Ecological Research

, Volume 32, Issue 4, pp 603–610 | Cite as

Does an earthworm species acclimatize and/or adapt to soil calcium conditions? The consequences of soil nitrogen mineralization in forest soil

  • Tomoya Kawakami
  • Kobayashi Makoto
Original Article


Calcium (Ca)-rich food can increase feeding of Lumbricidae. Earthworms can be genetically differentiated at a small spatial scale and acclimatize to the local environment during growth. Soil feeding and subsequent cast production by earthworms affects soil N mineralization. Here, we hypothesized that soil feeding and subsequent cast production by Lumbricidae species increases with high soil Ca content and that this increase is stronger in worms from high-Ca soil. We also hypothesized that changes in the soil feeding of Lumbricidae species along with the Ca content affects the soil N mineralization via changes in the cast production. Using a geophageous earthworm species (Eisenia japonica) originated from two different Ca environments (calcareous soil and sedimentary soil), we investigated cast production and soil N mineralization in three soils (sedimentary soil, sedimentary soil with Ca addition, and calcareous soil). The soil feeding of E. japonica from both origins did not always increase despite the high soil Ca content. We suggest that both the Ca content and other soil conditions (e.g., soil C:N) might be major factors in increasing soil feeding by E. japonica. Furthermore, the influence of Ca addition on cast production varied according to the earthworm origin. As expected, these differences in cast production are linked to soil N mineralization (especially nitrification). In summary, our study suggests that the acclimatization and/or adaptation of Lumbricidae species to local environmental factors not only soil Ca content explains spatially heterogeneous soil N mineralization in forest soil.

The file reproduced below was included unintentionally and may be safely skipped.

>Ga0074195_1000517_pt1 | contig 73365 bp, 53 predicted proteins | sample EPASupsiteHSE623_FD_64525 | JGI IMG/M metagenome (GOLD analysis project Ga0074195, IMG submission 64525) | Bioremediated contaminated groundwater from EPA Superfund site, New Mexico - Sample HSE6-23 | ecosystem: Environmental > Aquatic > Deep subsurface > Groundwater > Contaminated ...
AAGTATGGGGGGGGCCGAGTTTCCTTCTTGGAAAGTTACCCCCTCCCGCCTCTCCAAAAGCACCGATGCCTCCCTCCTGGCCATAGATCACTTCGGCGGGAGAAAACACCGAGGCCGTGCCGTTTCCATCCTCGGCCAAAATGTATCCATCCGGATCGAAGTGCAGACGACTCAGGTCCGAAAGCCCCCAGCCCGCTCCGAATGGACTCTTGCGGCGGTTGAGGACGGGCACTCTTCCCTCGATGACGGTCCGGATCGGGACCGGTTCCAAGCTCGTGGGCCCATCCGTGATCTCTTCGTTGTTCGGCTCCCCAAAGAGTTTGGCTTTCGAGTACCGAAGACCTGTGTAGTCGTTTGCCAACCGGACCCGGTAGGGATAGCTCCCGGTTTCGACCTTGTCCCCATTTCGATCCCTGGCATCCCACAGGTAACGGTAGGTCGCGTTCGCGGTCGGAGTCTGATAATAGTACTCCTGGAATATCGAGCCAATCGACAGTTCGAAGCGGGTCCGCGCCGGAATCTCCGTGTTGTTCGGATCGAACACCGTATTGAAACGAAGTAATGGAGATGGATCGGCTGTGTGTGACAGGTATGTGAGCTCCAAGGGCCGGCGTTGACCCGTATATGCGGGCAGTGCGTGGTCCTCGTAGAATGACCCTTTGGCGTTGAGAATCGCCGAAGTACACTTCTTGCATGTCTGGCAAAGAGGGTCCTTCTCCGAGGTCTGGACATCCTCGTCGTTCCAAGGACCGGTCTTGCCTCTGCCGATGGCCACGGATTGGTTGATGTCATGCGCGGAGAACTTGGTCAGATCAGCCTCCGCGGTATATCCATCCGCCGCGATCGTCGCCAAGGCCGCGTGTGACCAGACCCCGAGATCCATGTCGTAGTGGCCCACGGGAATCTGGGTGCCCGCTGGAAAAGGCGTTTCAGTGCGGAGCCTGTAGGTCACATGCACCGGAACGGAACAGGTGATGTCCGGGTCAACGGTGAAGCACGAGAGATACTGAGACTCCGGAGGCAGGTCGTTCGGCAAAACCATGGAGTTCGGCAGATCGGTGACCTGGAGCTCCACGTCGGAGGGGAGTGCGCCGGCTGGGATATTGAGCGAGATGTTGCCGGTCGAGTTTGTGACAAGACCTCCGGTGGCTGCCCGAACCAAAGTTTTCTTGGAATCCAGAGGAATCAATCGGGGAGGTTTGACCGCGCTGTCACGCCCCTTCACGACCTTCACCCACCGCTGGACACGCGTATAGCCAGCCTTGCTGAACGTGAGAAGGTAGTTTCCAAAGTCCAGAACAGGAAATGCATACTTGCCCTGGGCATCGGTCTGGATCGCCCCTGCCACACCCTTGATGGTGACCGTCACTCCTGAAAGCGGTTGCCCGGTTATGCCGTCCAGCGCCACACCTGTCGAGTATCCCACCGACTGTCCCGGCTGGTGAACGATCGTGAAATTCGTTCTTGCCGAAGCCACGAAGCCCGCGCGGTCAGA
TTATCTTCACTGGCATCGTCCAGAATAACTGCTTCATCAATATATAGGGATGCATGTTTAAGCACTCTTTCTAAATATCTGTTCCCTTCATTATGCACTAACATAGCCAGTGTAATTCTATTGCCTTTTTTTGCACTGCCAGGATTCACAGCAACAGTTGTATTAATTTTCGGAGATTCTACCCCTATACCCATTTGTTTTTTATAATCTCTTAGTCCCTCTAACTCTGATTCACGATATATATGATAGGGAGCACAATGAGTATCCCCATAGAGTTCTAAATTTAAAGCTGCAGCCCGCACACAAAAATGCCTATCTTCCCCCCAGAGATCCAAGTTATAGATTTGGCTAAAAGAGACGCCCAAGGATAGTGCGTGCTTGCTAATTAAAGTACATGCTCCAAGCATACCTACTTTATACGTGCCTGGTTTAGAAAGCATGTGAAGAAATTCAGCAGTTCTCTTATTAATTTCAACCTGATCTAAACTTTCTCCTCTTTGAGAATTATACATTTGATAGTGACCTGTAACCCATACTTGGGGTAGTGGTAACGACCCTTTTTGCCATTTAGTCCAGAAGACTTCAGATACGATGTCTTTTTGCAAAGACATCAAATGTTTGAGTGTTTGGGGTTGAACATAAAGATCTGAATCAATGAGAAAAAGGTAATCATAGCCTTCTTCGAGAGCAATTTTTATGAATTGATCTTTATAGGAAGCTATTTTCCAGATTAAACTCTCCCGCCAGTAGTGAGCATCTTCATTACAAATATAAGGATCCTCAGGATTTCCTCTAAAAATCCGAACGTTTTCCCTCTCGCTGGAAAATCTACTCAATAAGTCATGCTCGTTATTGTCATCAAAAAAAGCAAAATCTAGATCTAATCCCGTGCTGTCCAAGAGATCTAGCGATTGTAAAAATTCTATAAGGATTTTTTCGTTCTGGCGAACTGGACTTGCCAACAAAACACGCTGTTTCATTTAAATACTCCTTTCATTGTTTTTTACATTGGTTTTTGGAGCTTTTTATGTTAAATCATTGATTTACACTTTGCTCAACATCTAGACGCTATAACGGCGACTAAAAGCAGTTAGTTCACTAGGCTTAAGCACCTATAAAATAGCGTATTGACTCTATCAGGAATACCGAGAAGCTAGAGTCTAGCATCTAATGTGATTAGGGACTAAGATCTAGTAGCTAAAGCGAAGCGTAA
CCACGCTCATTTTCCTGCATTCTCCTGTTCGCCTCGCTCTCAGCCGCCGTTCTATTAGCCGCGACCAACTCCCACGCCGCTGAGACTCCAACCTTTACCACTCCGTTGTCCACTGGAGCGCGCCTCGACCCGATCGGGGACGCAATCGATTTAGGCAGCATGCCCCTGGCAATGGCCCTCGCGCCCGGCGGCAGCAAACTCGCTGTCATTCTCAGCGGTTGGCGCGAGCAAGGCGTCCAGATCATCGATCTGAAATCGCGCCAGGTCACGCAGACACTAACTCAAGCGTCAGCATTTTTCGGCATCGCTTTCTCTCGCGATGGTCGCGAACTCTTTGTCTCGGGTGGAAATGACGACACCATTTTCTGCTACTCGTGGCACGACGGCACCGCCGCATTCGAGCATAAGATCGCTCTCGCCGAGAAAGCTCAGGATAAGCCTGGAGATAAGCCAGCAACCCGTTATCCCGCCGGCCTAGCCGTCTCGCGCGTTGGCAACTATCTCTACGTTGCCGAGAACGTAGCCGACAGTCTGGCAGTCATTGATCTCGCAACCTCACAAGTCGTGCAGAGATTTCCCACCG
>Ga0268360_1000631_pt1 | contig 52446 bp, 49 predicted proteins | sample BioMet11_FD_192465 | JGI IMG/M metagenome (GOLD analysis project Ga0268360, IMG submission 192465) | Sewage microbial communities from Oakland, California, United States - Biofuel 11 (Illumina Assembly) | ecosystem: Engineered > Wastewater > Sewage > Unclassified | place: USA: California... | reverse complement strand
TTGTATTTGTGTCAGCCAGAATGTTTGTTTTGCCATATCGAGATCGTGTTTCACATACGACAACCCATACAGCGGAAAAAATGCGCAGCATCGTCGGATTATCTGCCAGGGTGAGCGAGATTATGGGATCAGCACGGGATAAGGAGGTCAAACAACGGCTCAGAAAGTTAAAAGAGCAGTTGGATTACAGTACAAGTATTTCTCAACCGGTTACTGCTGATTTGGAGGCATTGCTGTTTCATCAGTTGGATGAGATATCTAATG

Biogeochemistry Stoichiometry Nitrogen dynamics Evolution Aggregate 



We acknowledge Mr. T. Miura in Nakatonbetsu Town and the technical staff of Tesio Experimental Forest of Hokkaido University for their support during the research. We also sincerely thank Dr. K. Takagi, Professor Y. Hashidoko, Ms. R. Isoda and Ms. E. Marumo for their comments on this project. The analysis of soil and earthworm samples was carried out with ICPE-9000 at the OPEN FACILITY, Hokkaido University Sousei Hall. This project is financially supported by JSPS for young researchers (Type B to K.M.) and by the Kuribayashi Ikuei Foundation.

Supplementary material

11284_2017_1473_MOESM1_ESM.pdf (79 kb)
Supplementary material 1 (PDF 79 kb)


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Copyright information

© The Ecological Society of Japan 2017

Authors and Affiliations

  1. 1.Graduate School of Environmental ScienceHokkaido UniversityHoronobeJapan
  2. 2.Teshio Experimental Forest, Field Science Center for Northern BiosphereHokkaido UniversityHoronobeJapan

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